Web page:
Be Selfish or Kind? Kindness from Parents Begets Kindness and Prosocial Behavior in ChildrensteemCreated with Sketch.

in philosophy •  2 years ago

As we grow up, we are influenced by our parents and society. Contradictory values tend to lead to conflict within ourselves or in society at large. For a society to maintain a semblance of cohesion, similar values should be maintained throughout that society. This requires that each generation transmit their values down to the next. But just because parents pass their values down to their children, doesn't mean those specific values will be the most successful.

What types of values are more successfully passed on?
How far does the apple fall from the tree?
How far does inheritance of values go?
Is it really "like father, like son"?

To answer these types of questions, psychologists made a collaborative study between Royal Holloway, University of London and the universities of Westminster, Vienna, and Bern. They assessed 418 families -- looking at the parent's and children's values -- to determine which types of values have the best chance of maintaining the value similarity between parents and children (which values are "passed-on").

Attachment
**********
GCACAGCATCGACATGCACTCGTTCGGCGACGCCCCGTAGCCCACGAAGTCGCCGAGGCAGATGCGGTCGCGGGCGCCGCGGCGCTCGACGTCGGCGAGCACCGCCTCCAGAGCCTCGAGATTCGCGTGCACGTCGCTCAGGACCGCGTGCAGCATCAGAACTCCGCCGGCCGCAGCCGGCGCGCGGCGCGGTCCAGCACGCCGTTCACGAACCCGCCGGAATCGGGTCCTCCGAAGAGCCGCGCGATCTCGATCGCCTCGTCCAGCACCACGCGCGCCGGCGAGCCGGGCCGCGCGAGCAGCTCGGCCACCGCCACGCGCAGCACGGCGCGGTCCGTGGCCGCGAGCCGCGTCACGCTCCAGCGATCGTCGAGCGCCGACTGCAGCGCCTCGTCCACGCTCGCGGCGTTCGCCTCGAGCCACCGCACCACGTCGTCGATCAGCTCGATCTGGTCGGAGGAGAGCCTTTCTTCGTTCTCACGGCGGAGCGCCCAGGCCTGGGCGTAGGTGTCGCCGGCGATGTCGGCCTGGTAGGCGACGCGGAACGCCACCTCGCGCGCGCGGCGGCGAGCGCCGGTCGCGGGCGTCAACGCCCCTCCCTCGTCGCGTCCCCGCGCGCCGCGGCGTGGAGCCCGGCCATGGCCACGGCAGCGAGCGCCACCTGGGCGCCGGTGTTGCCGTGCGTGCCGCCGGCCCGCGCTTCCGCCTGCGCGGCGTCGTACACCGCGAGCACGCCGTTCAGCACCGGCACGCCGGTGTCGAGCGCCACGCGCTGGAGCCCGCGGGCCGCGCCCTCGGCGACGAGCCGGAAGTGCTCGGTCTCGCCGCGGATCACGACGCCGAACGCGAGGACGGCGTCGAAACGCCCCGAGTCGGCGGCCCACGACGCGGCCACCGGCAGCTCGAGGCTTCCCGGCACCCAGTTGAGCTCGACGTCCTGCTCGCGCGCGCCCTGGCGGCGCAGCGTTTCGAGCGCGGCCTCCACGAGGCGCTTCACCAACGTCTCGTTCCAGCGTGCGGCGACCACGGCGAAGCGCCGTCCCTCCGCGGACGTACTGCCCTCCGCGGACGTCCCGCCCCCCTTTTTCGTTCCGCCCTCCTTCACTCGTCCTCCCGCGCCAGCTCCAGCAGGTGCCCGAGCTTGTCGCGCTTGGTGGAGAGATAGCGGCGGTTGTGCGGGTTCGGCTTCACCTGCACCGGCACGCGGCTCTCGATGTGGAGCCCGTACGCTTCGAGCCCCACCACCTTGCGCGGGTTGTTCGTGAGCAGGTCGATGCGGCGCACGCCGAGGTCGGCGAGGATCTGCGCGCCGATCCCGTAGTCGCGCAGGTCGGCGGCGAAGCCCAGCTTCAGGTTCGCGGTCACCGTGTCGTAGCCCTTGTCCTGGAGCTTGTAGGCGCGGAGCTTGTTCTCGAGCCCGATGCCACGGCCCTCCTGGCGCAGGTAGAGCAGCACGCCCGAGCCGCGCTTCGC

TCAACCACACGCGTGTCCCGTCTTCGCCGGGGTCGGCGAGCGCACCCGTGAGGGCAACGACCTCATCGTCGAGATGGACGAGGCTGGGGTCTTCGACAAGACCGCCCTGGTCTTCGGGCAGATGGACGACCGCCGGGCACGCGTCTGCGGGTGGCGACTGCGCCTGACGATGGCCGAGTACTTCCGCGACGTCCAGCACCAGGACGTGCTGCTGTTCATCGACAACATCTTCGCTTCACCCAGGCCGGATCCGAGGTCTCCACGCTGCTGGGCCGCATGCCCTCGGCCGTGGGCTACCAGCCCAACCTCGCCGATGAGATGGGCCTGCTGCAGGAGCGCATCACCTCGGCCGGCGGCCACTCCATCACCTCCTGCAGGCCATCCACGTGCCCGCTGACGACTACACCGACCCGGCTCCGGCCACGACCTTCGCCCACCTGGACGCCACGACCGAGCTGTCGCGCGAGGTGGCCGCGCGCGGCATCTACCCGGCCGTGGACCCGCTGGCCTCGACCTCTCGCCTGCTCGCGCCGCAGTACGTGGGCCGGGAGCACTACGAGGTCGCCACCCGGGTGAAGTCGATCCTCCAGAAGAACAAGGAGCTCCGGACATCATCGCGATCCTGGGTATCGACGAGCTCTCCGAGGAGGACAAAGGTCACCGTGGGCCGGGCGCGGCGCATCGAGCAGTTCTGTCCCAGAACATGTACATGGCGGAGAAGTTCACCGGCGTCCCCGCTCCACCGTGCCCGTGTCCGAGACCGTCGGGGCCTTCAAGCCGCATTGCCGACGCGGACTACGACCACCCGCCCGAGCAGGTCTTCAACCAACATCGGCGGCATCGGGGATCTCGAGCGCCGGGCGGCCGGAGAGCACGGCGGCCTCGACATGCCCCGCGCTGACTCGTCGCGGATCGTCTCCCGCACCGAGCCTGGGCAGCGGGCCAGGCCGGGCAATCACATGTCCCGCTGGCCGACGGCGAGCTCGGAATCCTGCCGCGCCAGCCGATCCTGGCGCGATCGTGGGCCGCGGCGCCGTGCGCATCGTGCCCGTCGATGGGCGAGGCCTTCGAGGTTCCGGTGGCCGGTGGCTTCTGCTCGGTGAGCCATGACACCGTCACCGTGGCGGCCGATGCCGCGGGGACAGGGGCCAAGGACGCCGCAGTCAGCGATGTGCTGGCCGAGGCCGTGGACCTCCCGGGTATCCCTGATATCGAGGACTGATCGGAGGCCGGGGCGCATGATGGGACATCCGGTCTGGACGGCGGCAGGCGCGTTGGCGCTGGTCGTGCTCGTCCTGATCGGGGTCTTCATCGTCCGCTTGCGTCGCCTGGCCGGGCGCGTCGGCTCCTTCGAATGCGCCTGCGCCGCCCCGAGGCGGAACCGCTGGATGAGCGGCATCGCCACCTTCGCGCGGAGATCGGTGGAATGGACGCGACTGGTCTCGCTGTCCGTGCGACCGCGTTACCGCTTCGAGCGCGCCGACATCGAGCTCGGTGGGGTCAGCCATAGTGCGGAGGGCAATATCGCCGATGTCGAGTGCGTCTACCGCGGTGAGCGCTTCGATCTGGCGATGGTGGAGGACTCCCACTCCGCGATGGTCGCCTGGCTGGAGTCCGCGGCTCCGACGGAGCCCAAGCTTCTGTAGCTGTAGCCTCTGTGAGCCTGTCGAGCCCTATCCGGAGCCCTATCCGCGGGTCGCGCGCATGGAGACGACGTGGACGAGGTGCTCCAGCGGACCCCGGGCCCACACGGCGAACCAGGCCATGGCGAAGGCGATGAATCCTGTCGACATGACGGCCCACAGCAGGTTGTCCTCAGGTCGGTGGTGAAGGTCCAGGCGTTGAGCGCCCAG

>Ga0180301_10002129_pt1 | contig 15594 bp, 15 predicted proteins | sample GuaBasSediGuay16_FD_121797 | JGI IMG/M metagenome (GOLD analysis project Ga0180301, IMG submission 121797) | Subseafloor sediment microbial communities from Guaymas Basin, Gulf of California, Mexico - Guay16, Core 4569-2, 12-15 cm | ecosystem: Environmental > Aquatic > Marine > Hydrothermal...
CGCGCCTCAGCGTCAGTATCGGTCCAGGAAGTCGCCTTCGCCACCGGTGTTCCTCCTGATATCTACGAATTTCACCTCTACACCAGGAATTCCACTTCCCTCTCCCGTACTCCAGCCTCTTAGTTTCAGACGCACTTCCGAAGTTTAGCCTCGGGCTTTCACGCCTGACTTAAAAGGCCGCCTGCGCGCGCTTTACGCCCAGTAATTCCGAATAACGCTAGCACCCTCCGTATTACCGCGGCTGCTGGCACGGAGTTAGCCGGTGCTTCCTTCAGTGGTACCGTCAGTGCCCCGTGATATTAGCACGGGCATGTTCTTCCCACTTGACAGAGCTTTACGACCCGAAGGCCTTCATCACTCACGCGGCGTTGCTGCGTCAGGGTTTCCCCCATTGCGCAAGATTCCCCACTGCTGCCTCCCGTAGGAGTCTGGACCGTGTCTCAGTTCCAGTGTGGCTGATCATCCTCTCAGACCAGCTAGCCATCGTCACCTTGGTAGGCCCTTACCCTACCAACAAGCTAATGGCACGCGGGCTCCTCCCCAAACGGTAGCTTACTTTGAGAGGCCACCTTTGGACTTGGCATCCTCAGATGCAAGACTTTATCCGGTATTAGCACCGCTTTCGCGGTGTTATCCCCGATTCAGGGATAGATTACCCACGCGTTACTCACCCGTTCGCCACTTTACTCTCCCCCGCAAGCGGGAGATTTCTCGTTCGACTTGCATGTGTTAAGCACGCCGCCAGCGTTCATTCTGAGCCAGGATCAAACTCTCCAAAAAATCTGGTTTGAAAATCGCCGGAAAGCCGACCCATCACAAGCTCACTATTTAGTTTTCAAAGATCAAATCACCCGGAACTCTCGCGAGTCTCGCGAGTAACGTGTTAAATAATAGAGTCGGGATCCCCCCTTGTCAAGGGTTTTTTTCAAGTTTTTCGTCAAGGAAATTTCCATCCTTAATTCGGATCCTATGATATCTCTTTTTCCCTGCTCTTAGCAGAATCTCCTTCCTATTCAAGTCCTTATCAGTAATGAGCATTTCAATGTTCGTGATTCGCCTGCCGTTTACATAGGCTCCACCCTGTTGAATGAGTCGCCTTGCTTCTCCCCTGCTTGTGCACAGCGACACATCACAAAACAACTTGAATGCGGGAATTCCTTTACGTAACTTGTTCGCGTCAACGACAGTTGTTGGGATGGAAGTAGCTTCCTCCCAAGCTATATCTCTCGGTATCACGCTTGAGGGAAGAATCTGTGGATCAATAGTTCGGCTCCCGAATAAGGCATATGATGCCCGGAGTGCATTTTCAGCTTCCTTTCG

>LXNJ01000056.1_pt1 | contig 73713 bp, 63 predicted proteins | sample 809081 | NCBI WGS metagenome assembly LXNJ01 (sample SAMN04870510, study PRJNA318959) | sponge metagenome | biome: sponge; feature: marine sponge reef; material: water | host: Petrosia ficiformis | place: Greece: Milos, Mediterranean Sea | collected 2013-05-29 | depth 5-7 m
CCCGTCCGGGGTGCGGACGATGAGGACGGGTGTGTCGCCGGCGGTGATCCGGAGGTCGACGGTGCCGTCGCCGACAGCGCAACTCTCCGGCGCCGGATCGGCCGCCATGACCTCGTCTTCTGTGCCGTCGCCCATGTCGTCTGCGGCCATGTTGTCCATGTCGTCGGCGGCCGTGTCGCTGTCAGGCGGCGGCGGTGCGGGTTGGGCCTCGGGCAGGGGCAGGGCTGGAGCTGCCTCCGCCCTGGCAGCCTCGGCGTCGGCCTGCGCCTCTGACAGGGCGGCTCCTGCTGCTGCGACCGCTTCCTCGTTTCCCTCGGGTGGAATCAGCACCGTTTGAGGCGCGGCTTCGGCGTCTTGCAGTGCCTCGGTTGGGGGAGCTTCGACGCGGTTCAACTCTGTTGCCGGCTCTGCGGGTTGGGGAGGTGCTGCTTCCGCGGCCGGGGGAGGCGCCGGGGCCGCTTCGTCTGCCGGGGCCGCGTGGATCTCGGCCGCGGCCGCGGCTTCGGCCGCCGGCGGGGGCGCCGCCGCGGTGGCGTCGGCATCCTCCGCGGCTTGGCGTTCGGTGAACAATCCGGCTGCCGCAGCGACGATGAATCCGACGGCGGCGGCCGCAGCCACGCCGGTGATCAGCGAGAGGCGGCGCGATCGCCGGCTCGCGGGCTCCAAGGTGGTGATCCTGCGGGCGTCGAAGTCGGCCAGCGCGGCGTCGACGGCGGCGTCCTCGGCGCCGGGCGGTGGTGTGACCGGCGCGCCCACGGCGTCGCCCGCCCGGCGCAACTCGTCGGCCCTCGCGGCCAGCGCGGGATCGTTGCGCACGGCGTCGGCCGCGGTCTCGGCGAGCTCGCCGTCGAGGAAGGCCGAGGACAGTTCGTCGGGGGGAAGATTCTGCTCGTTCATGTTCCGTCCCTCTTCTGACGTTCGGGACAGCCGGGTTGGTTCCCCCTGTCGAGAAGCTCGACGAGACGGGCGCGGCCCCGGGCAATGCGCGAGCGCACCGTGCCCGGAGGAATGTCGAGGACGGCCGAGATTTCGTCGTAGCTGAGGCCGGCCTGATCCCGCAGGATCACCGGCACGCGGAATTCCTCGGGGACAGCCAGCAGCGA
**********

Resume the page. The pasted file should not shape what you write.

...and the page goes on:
There are two general categories of values parents instill as part of their psychological inheritance: (1) self-transcendence; (2) self-enhancement.


Some parents endorse benevolence and universalism values of helping, supporting and caring for others, these would be considered more altruistic values. Researchers called these the values of self-transcendence, where we transcend focusing on ourselves alone and look to help others.


While helping, supporting in caring for others might seem like obvious values to pass on, some parents live by opposing values of striving for power, achievement and following selfishness alone instead of adding more altruism. This is all about enhancing ourselves without much or any concern for others.

Schwartz’s model of values and exemplary items from the PBVS-C

Our value priorities indicate our value profile, like conservation values of tradition, conformity, and
security, or the opposing openness to change values of self-direction, stimulation,
and hedonism

The research suggests that parents who focus on self-transcendent prosocial values are likely more sensitive to their children's needs and establish stronger bonds through empathy and support. Children will identify more with the parents and be more likely to adopt the values that the parents instill in those children. This extends beyond self-transcendent values to include adopting values of being curious or adopting traditions that the parents engage in.